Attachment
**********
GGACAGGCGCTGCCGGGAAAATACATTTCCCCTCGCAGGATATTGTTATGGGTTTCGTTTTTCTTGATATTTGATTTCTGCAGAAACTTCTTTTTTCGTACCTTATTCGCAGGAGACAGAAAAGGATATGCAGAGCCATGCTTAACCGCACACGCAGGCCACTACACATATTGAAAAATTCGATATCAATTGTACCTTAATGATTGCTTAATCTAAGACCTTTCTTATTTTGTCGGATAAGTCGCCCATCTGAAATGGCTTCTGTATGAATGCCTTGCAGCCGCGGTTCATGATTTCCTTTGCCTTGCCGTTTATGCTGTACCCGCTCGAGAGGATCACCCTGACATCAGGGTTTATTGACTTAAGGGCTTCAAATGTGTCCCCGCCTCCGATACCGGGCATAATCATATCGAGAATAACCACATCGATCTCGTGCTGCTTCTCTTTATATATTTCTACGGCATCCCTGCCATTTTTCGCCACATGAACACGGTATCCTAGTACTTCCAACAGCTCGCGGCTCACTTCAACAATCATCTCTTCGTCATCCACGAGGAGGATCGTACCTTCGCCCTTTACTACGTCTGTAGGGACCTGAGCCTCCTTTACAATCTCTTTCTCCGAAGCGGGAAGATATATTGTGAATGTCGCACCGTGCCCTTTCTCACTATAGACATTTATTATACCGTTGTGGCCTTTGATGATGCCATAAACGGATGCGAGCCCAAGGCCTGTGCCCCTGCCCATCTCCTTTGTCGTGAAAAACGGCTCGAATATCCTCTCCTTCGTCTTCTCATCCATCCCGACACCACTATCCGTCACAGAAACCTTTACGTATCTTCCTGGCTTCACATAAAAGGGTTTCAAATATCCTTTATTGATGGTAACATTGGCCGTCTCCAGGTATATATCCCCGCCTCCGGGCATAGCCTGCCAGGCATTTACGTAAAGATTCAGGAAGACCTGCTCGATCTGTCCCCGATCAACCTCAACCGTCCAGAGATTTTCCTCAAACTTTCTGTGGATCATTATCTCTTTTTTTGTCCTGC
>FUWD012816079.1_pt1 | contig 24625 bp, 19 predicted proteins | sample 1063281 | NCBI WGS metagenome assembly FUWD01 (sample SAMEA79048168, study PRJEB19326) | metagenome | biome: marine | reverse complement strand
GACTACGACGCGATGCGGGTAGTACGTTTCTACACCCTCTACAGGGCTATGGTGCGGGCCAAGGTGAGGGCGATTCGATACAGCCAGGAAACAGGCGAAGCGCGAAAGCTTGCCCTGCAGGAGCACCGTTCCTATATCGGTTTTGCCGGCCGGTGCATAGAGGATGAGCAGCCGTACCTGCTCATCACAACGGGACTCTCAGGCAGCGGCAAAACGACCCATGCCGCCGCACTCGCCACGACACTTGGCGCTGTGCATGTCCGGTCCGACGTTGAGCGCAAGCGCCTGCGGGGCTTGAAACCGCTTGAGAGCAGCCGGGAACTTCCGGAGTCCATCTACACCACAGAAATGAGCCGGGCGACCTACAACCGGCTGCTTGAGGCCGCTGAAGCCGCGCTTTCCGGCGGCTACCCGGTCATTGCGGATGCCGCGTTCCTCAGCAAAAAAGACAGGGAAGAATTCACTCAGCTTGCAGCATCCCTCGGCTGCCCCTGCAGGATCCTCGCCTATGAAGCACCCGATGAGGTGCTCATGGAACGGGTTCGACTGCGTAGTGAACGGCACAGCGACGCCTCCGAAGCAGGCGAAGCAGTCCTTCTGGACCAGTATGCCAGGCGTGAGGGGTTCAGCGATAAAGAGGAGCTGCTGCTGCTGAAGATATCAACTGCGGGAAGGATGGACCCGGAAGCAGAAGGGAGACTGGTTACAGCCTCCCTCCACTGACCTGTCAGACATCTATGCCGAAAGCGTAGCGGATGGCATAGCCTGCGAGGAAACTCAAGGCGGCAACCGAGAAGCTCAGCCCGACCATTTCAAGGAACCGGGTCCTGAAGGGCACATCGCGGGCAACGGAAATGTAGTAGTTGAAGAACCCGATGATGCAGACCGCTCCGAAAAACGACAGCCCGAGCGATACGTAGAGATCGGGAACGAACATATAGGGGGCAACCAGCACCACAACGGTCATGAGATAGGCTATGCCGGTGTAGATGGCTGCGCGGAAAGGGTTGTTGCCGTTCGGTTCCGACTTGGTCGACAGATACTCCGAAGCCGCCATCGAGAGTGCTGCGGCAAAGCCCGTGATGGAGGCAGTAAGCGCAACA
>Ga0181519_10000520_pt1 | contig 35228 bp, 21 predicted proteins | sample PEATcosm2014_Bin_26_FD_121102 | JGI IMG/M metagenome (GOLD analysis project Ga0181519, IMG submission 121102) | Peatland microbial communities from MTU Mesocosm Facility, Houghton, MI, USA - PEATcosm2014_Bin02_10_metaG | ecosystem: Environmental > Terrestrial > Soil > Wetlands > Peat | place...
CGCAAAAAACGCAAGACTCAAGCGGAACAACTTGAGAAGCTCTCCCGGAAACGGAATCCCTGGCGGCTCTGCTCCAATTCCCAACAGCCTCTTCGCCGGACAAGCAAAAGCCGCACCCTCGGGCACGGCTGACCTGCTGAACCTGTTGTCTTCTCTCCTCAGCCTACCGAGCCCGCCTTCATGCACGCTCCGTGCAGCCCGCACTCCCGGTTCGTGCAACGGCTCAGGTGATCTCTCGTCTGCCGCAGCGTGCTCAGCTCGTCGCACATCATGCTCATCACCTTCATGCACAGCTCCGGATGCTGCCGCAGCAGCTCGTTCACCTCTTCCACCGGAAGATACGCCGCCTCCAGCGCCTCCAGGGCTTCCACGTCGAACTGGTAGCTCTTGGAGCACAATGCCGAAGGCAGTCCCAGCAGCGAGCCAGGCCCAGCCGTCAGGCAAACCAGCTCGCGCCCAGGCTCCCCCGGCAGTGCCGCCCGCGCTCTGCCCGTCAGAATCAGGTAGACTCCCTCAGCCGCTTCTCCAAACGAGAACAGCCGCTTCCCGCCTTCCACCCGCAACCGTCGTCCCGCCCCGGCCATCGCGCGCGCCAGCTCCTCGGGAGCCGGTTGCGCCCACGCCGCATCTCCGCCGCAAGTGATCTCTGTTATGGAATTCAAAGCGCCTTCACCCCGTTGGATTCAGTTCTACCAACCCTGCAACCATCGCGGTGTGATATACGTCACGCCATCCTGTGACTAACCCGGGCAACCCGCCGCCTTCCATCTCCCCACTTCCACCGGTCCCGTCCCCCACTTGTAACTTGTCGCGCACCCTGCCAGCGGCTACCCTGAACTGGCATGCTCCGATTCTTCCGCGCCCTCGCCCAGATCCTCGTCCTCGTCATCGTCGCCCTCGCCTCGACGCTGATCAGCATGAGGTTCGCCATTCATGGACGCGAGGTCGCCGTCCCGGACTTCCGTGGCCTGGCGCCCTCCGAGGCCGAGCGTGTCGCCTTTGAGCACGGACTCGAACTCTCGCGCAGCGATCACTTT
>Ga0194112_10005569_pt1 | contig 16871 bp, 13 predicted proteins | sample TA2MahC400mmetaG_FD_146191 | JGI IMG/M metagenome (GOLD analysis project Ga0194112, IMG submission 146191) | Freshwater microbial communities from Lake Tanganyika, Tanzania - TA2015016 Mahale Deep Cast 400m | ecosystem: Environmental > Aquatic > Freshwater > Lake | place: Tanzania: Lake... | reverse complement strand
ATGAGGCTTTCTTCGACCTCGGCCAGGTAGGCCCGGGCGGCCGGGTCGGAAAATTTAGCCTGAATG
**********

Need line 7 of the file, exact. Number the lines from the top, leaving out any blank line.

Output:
ATGAGGCTTTCTTCGACCTCGGCCAGGTAGGCCCGGGCGGCCGGGTCGGAAAATTTAGCCTGAATG